The warning device, where provided, should preferably be electrically actuatable and connected to the second switch 48 in parallel with the third switch 49. The warning device may comprise, for example, a light 57 and/or a horn 58 which are energized by the electrical power source through the first and second switches 46, 48 upon their concurrent closure.

An override switch 59 may be provided in series with and between the second switch 48 and electrical power source 50; or, if desired, it of course may be provided in any other location in the circuit in which it will, when opened by the user of the oxygen system, prevent delivery of an electrical signal from the electrical power source 50 to the electrically actuatable motor means 32 for positioning the fiow control means valve 27 if this is desired following concurrent closure of the first and second switches.

It will be evident that the above-described items constitute a safety apparatus utilized in combination with an oxygen system including a regulator, normal and supplementary sources of oxygen, flow control means positionable for connecting the supplementary source to the regulator, and electrically actuatable means for positioning the flow control means. Upon omission of the electrical components of the apparatus, the remaining features of the invention provide a safety construction in the oxygen regulator, or a safety device combined with the oxygen regulator, whose operation, together with that of the entire safety apparatus, is described in later paragraphs.

FIGURE 2 shows a modification of the safety apparatus in which the wall 34 (FIGURE 1) with the orifice 36 and check valve 44 are omitted. The connection of the bellows 40 to the inlet passage 18 through the calibrated opening 43 and the linkage 47 connecting the bellows free end to the first switch 46 remain the same as shown in FIGURE 1. It will be understood that the electrical power source remains connected to the first switch through the lead 50 and that the remaining electrical items described in connection with FIGURE 1 are interconnected as before with the first switch 46 through the lead 60. In this modification, no openings leading from ambient air into the demand chamber 20 are provided. The free end of the bellows 40 is movable between extended and retracted positions 39A, 39B for opening and closing the switch 46.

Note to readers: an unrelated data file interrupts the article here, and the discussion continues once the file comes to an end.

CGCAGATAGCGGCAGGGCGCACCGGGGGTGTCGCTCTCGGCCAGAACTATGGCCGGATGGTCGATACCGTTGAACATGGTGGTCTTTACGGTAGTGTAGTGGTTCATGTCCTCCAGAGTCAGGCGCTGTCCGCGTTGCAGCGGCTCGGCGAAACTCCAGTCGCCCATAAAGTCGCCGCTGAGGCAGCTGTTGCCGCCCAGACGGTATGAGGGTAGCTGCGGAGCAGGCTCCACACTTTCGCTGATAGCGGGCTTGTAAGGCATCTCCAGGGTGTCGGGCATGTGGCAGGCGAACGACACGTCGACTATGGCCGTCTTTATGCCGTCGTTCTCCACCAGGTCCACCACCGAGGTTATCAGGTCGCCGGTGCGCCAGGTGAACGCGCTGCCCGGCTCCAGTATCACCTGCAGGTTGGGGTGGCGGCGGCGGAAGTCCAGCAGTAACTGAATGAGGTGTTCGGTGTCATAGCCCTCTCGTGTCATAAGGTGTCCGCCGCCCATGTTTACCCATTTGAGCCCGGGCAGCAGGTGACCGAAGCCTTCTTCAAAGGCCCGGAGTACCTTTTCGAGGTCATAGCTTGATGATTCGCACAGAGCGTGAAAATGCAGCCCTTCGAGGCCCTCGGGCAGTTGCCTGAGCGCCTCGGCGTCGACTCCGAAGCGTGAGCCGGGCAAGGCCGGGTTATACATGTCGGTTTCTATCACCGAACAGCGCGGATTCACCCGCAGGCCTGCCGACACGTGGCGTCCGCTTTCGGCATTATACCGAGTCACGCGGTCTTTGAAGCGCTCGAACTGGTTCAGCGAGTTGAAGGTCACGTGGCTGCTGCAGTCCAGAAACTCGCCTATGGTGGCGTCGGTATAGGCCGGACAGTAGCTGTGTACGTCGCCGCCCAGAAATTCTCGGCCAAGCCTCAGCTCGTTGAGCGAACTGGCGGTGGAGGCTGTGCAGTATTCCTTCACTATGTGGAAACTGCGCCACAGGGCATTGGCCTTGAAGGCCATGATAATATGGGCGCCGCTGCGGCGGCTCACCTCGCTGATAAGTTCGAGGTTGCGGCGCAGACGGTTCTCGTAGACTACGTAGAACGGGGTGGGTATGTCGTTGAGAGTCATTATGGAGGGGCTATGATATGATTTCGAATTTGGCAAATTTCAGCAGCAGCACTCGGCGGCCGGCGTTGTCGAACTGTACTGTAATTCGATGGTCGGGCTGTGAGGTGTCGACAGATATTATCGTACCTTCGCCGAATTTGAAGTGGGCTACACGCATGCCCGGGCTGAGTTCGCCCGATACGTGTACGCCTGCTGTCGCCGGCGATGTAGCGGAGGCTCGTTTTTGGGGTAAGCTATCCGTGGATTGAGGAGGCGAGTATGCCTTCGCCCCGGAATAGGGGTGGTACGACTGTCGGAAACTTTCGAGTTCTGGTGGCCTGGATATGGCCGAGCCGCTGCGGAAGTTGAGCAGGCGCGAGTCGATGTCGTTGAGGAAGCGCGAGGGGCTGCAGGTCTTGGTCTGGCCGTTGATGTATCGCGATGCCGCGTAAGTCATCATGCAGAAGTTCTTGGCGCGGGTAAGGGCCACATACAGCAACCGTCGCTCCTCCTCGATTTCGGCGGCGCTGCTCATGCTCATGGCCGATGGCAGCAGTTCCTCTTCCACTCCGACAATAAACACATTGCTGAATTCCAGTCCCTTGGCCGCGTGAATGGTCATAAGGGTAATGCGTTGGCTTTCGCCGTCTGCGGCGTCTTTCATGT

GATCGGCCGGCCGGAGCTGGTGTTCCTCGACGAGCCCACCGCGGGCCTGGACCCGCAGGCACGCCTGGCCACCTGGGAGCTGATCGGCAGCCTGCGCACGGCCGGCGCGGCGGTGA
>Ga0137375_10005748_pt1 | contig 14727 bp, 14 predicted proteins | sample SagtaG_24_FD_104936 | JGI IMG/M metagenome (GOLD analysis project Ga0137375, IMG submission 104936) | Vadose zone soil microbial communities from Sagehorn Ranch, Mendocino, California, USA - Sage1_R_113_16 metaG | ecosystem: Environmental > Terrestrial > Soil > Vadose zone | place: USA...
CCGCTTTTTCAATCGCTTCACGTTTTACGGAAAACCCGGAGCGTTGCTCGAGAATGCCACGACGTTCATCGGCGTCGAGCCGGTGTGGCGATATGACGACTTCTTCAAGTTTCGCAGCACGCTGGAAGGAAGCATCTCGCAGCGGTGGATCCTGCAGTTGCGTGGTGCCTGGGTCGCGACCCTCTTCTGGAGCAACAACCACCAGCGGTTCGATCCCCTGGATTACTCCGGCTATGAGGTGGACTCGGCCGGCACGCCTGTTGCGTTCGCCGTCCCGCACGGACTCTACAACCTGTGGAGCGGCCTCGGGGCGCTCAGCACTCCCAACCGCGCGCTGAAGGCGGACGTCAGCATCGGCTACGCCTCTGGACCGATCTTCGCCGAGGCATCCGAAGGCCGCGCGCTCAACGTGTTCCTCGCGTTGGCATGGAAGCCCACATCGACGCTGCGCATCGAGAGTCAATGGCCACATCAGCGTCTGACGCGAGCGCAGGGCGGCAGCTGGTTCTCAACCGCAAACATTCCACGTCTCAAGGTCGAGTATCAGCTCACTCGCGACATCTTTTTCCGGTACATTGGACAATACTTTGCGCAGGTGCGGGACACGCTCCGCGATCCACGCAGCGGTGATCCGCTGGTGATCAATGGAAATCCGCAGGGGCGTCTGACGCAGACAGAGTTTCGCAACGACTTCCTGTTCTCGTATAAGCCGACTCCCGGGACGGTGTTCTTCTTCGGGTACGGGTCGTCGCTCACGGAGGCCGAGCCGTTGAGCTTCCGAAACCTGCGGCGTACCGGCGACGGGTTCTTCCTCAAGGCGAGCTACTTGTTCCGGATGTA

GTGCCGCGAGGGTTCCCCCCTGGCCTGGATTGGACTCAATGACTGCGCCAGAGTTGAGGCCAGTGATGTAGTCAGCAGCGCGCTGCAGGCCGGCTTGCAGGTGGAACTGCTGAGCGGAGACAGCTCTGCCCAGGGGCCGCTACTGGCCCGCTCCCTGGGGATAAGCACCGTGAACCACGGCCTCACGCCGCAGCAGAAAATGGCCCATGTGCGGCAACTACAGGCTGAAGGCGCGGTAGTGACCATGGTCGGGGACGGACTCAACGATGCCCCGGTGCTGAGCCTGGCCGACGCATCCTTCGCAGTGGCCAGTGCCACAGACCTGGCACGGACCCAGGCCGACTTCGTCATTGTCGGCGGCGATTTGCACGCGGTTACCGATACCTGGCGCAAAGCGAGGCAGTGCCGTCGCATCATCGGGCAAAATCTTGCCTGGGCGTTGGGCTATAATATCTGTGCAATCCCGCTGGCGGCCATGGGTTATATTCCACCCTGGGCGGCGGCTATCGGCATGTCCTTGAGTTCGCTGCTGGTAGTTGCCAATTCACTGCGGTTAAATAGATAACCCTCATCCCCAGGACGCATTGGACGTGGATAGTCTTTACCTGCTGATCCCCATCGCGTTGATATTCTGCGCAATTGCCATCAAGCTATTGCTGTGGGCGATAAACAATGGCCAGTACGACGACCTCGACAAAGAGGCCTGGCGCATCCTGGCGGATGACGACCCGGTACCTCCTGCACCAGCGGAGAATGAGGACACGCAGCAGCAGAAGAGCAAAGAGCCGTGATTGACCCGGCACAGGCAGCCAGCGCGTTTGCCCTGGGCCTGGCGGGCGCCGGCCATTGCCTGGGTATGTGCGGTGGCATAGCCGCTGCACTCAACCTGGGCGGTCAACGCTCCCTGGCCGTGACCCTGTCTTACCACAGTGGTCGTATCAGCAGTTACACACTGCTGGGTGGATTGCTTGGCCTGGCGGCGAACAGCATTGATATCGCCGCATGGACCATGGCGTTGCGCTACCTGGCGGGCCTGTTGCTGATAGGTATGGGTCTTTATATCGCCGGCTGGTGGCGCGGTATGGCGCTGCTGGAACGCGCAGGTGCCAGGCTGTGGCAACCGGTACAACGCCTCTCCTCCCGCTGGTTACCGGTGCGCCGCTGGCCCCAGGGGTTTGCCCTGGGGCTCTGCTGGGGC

FIGURE 3 shows a modification of the safety construction or device wherein the portion of the demand chamber 20 adjacent the wall portion 34A provided with the orifice 36A associated with the closure means 41A is not partitioned from the remainder of the demand chamber 20. The bellows 40A of FIGURE 3 is rigidly mounted at one of its ends in the demand chamber 20 by, for example, a bracket 61, and its free end bears the closure means 41A, which faces the wall orifice 36A and is movable by the bellows 40 between a first position 62A wherein it closes and a second position (for example, a position in register with the point 623) in which it is spaced from the orifice 36A. A passageway 63 containing a calibrated opening 43A connects the fixed end of the bellows 40A with the interior of the oxygen inlet passage 18. It will be noted that, whereas in FIGURE 1 the wall portion 34 is validly describable as a part or portion of the wall of the vessel 19 enclosing the demand chamber 20 but from another point of view was with equal validity describable as additional to the wall of the vessel 19, in the case of FIGURE 3 (also, FIGURE 4) the description must be from the point of view regarding the wall portion 34A as a portion of the wall of the vessel 19, for no partition separates the chamber portion immediately adjacent the wall portion 34A from the remainder of the demand chamber 20 as would be required to support a concept of a separate bellows chamber apart from the demand chamber 20.

FIGURE 4 shows a form of the safety device which in all important respects is the same as that shown in FIG- URE 3 except that a different placement of the motor means is employed, this means (in the specific example) again being in form of the bellows 40A. The wall portion 34A of the vessel 19 retains the orifice 36A opening therethrough into the demand chamber 20, and the bellows 40A is rigidly mounted, at one of its ends, outside the demand chamber 20 by means of, for example, a fixed bracket 66. The surface 41A of the free end of the bellows remains the closure means and is located in register with the orifice 36A in order that, when the free end of the bellows is forced into its position 65A in which it lies against the wall portion 34A having the orifice 36A, the orifice 36A is thereby closed. The interior of the bellows 40A is connected as before to the oxygen inlet passage 18 through the calibrated opening 43A and a passageway 63A. The surface 41A of the free end of the bellows 40A is movable by action of the bellows to a position, in register with the point 65B, to which the bellows 40A is baised and in which the orifice 36B is unobstructed by the bellows.